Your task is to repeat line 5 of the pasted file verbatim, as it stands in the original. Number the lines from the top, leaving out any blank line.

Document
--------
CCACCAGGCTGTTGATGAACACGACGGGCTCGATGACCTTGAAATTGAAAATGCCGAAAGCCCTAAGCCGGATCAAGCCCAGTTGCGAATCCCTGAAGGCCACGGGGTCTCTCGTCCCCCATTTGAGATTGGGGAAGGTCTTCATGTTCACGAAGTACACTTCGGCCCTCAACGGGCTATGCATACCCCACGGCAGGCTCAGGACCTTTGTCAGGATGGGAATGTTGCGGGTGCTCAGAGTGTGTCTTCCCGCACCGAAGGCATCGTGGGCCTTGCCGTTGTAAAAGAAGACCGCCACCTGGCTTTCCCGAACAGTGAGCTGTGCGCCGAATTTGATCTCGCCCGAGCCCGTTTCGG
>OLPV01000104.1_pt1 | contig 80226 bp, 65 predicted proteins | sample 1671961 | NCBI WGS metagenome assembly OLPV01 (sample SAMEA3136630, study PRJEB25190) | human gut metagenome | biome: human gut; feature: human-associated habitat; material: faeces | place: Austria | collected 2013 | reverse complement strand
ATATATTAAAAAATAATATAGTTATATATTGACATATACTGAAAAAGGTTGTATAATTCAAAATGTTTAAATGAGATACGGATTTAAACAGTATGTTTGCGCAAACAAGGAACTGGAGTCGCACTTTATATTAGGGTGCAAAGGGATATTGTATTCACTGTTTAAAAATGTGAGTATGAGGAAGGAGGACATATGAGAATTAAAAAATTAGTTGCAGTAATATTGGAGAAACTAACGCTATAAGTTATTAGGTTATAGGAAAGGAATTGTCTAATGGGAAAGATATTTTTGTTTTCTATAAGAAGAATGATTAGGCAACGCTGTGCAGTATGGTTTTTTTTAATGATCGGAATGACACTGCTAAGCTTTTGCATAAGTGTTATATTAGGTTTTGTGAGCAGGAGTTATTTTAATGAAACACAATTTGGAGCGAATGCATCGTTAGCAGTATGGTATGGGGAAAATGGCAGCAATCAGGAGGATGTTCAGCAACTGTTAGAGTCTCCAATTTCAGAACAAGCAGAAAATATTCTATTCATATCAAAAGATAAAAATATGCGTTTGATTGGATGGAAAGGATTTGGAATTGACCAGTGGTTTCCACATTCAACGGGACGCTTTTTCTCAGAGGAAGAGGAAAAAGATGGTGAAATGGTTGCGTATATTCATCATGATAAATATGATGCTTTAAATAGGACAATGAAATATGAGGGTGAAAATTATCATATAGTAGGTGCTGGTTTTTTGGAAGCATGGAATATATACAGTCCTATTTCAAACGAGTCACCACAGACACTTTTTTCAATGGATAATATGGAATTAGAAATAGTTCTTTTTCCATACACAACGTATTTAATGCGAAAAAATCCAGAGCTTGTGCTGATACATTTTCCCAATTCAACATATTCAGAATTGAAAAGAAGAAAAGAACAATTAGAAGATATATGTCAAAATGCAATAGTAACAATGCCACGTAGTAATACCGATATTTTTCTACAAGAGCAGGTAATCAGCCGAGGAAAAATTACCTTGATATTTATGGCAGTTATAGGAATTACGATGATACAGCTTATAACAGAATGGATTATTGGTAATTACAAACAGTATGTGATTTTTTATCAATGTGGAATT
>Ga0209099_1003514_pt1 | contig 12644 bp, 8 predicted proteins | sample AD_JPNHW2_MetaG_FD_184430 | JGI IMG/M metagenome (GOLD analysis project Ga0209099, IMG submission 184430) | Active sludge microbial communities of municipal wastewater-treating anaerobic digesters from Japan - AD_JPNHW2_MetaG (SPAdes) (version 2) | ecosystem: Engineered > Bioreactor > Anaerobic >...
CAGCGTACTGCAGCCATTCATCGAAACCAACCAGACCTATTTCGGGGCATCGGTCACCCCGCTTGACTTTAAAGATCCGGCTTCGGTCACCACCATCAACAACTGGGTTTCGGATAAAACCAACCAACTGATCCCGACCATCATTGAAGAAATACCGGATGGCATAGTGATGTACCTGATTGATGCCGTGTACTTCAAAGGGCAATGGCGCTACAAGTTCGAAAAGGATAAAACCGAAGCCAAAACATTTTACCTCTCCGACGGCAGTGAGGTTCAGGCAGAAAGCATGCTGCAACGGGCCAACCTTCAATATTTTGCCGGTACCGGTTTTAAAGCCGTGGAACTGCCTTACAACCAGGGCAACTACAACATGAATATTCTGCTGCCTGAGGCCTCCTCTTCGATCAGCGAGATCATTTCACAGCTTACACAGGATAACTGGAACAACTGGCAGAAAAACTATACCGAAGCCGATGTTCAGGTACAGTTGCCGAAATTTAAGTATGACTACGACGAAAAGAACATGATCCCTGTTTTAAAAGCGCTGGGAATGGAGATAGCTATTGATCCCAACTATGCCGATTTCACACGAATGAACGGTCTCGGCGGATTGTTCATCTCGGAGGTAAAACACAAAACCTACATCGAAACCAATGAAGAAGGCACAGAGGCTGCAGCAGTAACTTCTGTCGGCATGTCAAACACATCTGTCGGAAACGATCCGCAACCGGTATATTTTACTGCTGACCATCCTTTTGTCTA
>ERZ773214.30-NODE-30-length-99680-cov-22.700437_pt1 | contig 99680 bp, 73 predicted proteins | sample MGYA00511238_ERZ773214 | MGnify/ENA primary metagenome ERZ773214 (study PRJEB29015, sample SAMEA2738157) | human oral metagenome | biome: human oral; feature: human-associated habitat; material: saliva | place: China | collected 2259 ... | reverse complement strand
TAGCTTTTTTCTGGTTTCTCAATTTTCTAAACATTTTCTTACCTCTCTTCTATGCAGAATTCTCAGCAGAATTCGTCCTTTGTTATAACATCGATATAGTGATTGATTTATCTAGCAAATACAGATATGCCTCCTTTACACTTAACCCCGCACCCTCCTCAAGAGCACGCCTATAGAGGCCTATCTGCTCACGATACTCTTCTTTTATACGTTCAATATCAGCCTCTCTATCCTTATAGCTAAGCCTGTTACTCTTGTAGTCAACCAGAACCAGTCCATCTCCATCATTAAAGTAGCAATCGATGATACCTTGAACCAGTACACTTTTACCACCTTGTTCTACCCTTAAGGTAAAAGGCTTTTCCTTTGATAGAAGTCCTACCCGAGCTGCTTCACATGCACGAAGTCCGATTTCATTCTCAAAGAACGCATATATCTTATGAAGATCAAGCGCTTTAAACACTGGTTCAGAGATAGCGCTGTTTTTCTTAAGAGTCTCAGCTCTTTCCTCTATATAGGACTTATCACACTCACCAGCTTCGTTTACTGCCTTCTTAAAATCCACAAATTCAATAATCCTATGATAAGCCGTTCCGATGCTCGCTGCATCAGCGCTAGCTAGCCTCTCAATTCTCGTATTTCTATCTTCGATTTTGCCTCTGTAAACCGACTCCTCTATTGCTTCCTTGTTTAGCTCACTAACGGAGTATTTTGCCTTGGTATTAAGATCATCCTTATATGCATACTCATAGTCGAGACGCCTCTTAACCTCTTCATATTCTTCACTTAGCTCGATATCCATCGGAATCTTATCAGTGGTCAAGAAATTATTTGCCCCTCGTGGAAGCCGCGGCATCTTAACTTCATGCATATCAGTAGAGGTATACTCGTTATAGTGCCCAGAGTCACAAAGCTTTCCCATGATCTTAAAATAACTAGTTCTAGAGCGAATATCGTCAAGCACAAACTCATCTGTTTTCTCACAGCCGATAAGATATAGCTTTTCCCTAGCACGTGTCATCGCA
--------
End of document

CAGCGTACTGCAGCCATTCATCGAAACCAACCAGACCTATTTCGGGGCATCGGTCACCCCGCTTGACTTTAAAGATCCGGCTTCGGTCACCACCATCAACAACTGGGTTTCGGATAAAACCAACCAACTGATCCCGACCATCATTGAAGAAATACCGGATGGCATAGTGATGTACCTGATTGATGCCGTGTACTTCAAAGGGCAATGGCGCTACAAGTTCGAAAAGGATAAAACCGAAGCCAAAACATTTTACCTCTCCGACGGCAGTGAGGTTCAGGCAGAAAGCATGCTGCAACGGGCCAACCTTCAATATTTTGCCGGTACCGGTTTTAAAGCCGTGGAACTGCCTTACAACCAGGGCAACTACAACATGAATATTCTGCTGCCTGAGGCCTCCTCTTCGATCAGCGAGATCATTTCACAGCTTACACAGGATAACTGGAACAACTGGCAGAAAAACTATACCGAAGCCGATGTTCAGGTACAGTTGCCGAAATTTAAGTATGACTACGACGAAAAGAACATGATCCCTGTTTTAAAAGCGCTGGGAATGGAGATAGCTATTGATCCCAACTATGCCGATTTCACACGAATGAACGGTCTCGGCGGATTGTTCATCTCGGAGGTAAAACACAAAACCTACATCGAAACCAATGAAGAAGGCACAGAGGCTGCAGCAGTAACTTCTGTCGGCATGTCAAACACATCTGTCGGAAACGATCCGCAACCGGTATATTTTACTGCTGACCATCCTTTTGTCTA